If you have a gift with words, learn to keep your mouth shut; when you speak, punctuate with pause; and when you have nothing to say, say nothing.
Spiced with silence your words taste deep and sound strong. Without it they are mere gurgle.
More than this, meaningful silence can, by itself, echo louder than voice. It can, if you know what you do, shout that which you do not say. Remember Franz Kafka: “Now the Sirens have a still more fatal weapon than their song, namely their silence. And though admittedly such a thing has never happened, still it is conceivable that someone might possibly have escaped from their singing; but from their silence certainly never.” 
Many years ago, when I used to be young, busy and concerned not to lose face, I discovered by error the amazing force of keeping silent for a moment. At that time, the evenings, after many hours of television work, instead of going home to rest, I gave public conferences on various subjects at an open university. I used to speak with ease, on my feet, which compensated the very light preparation of the subjects. It had to happen though; that evening, I rushed to the University, up to my rostrum... and realised, in front of some three hundred people that I did not even remember the title of the conference.
Believe me, this was horror! Paralysed, I kept however looking round and round, with a brave face and a sunken heart, in the mad hope that I will remember. I did not.
After some fifty seconds, maybe one interminable minute I did not find better than to ask the public with a full voice:
“So, anyone knows what our subject is today?”
The void was such that a couple of people volunteered the precious information. I sucked it in and continued cautiously, thoughtfully:
“What could I tell you about this vast subject?”...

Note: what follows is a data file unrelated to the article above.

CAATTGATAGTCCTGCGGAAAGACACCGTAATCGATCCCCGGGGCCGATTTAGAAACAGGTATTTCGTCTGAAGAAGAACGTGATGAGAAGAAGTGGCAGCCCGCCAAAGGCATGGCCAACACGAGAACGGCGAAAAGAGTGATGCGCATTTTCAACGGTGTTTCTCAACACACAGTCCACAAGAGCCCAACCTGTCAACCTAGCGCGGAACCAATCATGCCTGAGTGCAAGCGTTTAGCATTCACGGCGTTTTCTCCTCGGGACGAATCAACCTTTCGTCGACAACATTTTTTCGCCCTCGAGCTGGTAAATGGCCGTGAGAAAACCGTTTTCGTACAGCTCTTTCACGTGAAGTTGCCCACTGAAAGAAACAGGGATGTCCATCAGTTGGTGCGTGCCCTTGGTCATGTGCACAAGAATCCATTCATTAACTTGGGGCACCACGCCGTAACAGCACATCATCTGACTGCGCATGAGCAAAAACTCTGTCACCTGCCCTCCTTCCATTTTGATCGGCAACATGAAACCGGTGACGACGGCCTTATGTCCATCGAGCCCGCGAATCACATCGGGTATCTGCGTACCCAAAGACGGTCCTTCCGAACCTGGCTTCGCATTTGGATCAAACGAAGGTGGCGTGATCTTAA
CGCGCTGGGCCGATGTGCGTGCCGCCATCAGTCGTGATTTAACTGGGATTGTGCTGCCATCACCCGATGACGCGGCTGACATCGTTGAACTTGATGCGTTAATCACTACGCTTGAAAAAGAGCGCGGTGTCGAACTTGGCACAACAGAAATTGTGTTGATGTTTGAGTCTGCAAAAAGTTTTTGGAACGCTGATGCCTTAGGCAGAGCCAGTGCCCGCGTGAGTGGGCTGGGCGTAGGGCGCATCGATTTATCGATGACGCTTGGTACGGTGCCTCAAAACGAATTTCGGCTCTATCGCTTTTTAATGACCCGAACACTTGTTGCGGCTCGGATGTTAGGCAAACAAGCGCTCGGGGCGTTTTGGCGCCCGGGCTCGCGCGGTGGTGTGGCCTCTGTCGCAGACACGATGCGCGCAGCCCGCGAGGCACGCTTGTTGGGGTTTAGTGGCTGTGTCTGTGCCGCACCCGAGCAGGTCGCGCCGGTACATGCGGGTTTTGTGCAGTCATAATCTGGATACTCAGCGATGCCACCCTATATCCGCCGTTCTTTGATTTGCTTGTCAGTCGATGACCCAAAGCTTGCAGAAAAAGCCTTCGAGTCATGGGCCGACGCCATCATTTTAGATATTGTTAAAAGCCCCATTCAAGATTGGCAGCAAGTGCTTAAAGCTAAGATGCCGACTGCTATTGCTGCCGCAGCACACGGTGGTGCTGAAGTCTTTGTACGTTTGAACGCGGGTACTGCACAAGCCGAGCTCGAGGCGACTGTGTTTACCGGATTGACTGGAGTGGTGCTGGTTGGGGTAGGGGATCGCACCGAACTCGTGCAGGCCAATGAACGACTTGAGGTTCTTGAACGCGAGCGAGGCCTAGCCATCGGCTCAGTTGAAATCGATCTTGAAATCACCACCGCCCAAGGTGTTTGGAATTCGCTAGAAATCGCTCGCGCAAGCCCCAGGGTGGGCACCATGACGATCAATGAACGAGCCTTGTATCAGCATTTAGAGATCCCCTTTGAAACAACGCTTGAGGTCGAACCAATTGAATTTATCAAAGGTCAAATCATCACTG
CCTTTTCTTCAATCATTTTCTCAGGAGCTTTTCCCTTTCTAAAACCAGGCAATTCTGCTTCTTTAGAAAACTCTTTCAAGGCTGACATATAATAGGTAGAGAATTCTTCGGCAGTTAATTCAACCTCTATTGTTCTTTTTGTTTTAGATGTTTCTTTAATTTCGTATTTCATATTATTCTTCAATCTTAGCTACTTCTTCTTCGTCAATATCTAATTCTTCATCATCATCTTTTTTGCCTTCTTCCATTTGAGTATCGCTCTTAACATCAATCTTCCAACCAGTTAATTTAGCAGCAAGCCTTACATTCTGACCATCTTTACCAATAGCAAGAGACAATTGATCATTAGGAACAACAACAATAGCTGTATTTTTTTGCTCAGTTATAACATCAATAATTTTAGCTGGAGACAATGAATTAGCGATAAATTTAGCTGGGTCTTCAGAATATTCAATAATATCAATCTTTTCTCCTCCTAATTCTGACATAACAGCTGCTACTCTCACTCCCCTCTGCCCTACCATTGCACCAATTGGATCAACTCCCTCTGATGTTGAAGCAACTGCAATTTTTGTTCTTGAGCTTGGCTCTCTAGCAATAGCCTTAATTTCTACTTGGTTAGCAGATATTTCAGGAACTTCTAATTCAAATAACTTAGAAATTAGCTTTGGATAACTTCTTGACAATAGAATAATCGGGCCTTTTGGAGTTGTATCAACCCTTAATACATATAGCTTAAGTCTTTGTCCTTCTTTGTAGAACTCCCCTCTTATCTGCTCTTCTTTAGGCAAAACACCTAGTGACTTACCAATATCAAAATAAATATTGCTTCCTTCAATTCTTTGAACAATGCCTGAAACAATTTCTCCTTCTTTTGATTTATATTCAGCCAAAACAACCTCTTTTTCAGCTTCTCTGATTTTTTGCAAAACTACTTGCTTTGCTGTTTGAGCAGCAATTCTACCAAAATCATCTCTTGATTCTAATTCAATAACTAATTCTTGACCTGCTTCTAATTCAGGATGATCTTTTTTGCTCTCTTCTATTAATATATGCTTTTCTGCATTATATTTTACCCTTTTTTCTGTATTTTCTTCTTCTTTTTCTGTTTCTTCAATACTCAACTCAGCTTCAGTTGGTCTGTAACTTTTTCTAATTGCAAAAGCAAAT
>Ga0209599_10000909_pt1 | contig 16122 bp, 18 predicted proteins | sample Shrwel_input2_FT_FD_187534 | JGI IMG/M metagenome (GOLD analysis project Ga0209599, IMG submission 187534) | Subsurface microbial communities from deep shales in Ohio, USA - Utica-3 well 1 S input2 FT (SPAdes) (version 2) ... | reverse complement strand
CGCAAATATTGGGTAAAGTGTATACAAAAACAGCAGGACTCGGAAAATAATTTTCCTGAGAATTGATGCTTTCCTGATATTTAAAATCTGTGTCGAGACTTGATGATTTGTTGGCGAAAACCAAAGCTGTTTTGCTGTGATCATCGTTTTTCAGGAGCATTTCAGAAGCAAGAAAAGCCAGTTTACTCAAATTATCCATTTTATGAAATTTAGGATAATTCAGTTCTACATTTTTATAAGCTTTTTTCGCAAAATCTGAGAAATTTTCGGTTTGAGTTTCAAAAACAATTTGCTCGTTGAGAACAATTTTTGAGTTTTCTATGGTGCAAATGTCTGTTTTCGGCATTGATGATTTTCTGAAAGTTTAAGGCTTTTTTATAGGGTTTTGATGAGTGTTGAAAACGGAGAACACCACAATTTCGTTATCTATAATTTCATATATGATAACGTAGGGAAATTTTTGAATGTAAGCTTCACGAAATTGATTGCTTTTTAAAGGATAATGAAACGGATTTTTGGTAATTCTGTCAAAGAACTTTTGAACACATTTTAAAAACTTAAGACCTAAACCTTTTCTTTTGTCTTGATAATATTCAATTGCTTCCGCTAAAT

I went on developing my line of thinking in loud voice, sketched a plan, started elaborating the points, warmed up and spoke for an hour and a half. In the end I still felt tense, but I was saved, the ordeal passed.
Something happened then that shocked me though. A number of people came from the audience to congratulate me and to tell me what a charming, talented speaker I was, what a great orator I will be. I thought they were delirious or mocking me. But they seemed sincerely impressed by something. What was that? Certainly not my bad preparation. I had to think.
In time I understood: it was the weight of silence.
At times you need to establish your credibility, your authority to be listened to, with an audience which does not know you. Nobody introduced you to help. All you have is you, as you appear and do here and now: Hic Rhodus, hic saltus!
For such occasions learn to use a spell of silence: look firmly, with intelligence into all the eyes, smile if adequate, let the tension of emptiness grow for some 40 seconds (that is very long in a large crowded audience) and then speak calmly.
Your silence passes many messages; one is that you are somebody, not nobody, a person able to face a crowd and to wait. This is an almost biological power of the big secure animal looking at harmless ones. People understand or better said they feel. After this, you have a better chance to be listened to. But you will want to follow your speech punctuating your words with silence:
to leave time to understand,
time for news to sink in,
time to let other people give some sign of response or to intervene.
Time also to listen to what other people say.
This is a strong, dangerous tool, for the skilled to use and not for the feint of heart. Without exercise and judgement it can blow in your face.
 The Silence of the Sirens,. In Franz Kafka: The Complete Stories, Glatzer Ed., New York: Schocken, 1979, p. 431.
 Hic Rhodus, hic saltus’ (Rhodes is here, jump here!) a saying translated from Aesop’s fable about a braggart who kept explaining how high he used to jump in far-away Rhodes until someone invited him to show what he can here and now.